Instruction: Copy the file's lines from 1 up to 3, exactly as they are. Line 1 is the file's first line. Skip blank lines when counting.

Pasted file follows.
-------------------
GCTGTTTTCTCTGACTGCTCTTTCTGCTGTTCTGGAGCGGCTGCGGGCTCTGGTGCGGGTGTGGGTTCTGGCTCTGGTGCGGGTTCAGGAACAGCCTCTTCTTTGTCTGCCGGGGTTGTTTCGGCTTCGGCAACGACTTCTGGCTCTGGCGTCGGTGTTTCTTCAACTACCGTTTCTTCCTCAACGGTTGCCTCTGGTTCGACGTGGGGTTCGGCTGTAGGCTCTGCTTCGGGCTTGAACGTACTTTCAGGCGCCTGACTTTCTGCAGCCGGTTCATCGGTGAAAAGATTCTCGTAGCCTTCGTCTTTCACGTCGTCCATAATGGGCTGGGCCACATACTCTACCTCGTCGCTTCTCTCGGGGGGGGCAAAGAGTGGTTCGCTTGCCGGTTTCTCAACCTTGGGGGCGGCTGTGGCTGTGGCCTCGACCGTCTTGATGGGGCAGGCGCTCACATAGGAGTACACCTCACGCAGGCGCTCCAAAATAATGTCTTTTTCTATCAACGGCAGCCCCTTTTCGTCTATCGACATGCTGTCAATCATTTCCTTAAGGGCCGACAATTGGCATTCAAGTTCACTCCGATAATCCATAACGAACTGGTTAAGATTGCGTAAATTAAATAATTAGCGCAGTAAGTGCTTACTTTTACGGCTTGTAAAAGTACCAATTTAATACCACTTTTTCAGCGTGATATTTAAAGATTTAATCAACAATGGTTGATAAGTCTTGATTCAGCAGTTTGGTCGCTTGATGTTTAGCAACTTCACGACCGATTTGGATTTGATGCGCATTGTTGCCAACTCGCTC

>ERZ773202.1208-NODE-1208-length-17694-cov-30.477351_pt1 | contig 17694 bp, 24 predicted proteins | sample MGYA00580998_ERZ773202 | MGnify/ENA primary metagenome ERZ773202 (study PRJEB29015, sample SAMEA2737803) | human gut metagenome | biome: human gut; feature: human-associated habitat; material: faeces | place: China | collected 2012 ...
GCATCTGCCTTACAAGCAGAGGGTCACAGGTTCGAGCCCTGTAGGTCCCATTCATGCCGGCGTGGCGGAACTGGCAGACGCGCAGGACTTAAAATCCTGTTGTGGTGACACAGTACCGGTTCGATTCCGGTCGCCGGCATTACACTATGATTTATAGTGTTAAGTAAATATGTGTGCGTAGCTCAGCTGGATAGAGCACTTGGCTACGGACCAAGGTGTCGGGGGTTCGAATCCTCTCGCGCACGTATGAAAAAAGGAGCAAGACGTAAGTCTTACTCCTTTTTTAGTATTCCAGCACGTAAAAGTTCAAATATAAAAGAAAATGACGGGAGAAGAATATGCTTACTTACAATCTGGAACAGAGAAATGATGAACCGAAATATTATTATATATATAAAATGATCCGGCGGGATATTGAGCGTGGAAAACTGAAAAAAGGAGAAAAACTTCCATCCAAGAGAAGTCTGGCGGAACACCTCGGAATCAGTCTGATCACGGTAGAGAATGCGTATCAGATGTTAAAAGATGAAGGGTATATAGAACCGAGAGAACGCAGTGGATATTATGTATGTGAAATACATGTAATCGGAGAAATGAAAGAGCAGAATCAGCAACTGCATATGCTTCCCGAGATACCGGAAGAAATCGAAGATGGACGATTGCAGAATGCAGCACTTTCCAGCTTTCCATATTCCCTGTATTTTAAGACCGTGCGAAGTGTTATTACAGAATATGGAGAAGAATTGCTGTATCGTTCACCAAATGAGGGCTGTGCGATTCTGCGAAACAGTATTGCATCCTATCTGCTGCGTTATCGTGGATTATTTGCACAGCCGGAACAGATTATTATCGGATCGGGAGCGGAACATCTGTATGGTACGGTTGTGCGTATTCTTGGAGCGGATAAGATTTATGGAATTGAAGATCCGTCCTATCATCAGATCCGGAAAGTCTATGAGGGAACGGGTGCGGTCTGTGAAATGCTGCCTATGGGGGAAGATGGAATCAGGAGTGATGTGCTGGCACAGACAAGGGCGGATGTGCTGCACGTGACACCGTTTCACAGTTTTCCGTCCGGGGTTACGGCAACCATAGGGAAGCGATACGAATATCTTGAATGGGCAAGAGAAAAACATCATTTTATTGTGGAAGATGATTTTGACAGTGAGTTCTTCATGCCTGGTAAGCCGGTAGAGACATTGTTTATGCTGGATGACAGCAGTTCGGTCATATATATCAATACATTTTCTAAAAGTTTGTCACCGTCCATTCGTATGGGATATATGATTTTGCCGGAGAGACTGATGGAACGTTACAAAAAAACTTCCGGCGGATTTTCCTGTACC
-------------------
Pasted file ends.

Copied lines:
GCTGTTTTCTCTGACTGCTCTTTCTGCTGTTCTGGAGCGGCTGCGGGCTCTGGTGCGGGTGTGGGTTCTGGCTCTGGTGCGGGTTCAGGAACAGCCTCTTCTTTGTCTGCCGGGGTTGTTTCGGCTTCGGCAACGACTTCTGGCTCTGGCGTCGGTGTTTCTTCAACTACCGTTTCTTCCTCAACGGTTGCCTCTGGTTCGACGTGGGGTTCGGCTGTAGGCTCTGCTTCGGGCTTGAACGTACTTTCAGGCGCCTGACTTTCTGCAGCCGGTTCATCGGTGAAAAGATTCTCGTAGCCTTCGTCTTTCACGTCGTCCATAATGGGCTGGGCCACATACTCTACCTCGTCGCTTCTCTCGGGGGGGGCAAAGAGTGGTTCGCTTGCCGGTTTCTCAACCTTGGGGGCGGCTGTGGCTGTGGCCTCGACCGTCTTGATGGGGCAGGCGCTCACATAGGAGTACACCTCACGCAGGCGCTCCAAAATAATGTCTTTTTCTATCAACGGCAGCCCCTTTTCGTCTATCGACATGCTGTCAATCATTTCCTTAAGGGCCGACAATTGGCATTCAAGTTCACTCCGATAATCCATAACGAACTGGTTAAGATTGCGTAAATTAAATAATTAGCGCAGTAAGTGCTTACTTTTACGGCTTGTAAAAGTACCAATTTAATACCACTTTTTCAGCGTGATATTTAAAGATTTAATCAACAATGGTTGATAAGTCTTGATTCAGCAGTTTGGTCGCTTGATGTTTAGCAACTTCACGACCGATTTGGATTTGATGCGCATTGTTGCCAACTCGCTC

>ERZ773202.1208-NODE-1208-length-17694-cov-30.477351_pt1 | contig 17694 bp, 24 predicted proteins | sample MGYA00580998_ERZ773202 | MGnify/ENA primary metagenome ERZ773202 (study PRJEB29015, sample SAMEA2737803) | human gut metagenome | biome: human gut; feature: human-associated habitat; material: faeces | place: China | collected 2012 ...
GCATCTGCCTTACAAGCAGAGGGTCACAGGTTCGAGCCCTGTAGGTCCCATTCATGCCGGCGTGGCGGAACTGGCAGACGCGCAGGACTTAAAATCCTGTTGTGGTGACACAGTACCGGTTCGATTCCGGTCGCCGGCATTACACTATGATTTATAGTGTTAAGTAAATATGTGTGCGTAGCTCAGCTGGATAGAGCACTTGGCTACGGACCAAGGTGTCGGGGGTTCGAATCCTCTCGCGCACGTATGAAAAAAGGAGCAAGACGTAAGTCTTACTCCTTTTTTAGTATTCCAGCACGTAAAAGTTCAAATATAAAAGAAAATGACGGGAGAAGAATATGCTTACTTACAATCTGGAACAGAGAAATGATGAACCGAAATATTATTATATATATAAAATGATCCGGCGGGATATTGAGCGTGGAAAACTGAAAAAAGGAGAAAAACTTCCATCCAAGAGAAGTCTGGCGGAACACCTCGGAATCAGTCTGATCACGGTAGAGAATGCGTATCAGATGTTAAAAGATGAAGGGTATATAGAACCGAGAGAACGCAGTGGATATTATGTATGTGAAATACATGTAATCGGAGAAATGAAAGAGCAGAATCAGCAACTGCATATGCTTCCCGAGATACCGGAAGAAATCGAAGATGGACGATTGCAGAATGCAGCACTTTCCAGCTTTCCATATTCCCTGTATTTTAAGACCGTGCGAAGTGTTATTACAGAATATGGAGAAGAATTGCTGTATCGTTCACCAAATGAGGGCTGTGCGATTCTGCGAAACAGTATTGCATCCTATCTGCTGCGTTATCGTGGATTATTTGCACAGCCGGAACAGATTATTATCGGATCGGGAGCGGAACATCTGTATGGTACGGTTGTGCGTATTCTTGGAGCGGATAAGATTTATGGAATTGAAGATCCGTCCTATCATCAGATCCGGAAAGTCTATGAGGGAACGGGTGCGGTCTGTGAAATGCTGCCTATGGGGGAAGATGGAATCAGGAGTGATGTGCTGGCACAGACAAGGGCGGATGTGCTGCACGTGACACCGTTTCACAGTTTTCCGTCCGGGGTTACGGCAACCATAGGGAAGCGATACGAATATCTTGAATGGGCAAGAGAAAAACATCATTTTATTGTGGAAGATGATTTTGACAGTGAGTTCTTCATGCCTGGTAAGCCGGTAGAGACATTGTTTATGCTGGATGACAGCAGTTCGGTCATATATATCAATACATTTTCTAAAAGTTTGTCACCGTCCATTCGTATGGGATATATGATTTTGCCGGAGAGACTGATGGAACGTTACAAAAAAACTTCCGGCGGATTTTCCTGTACC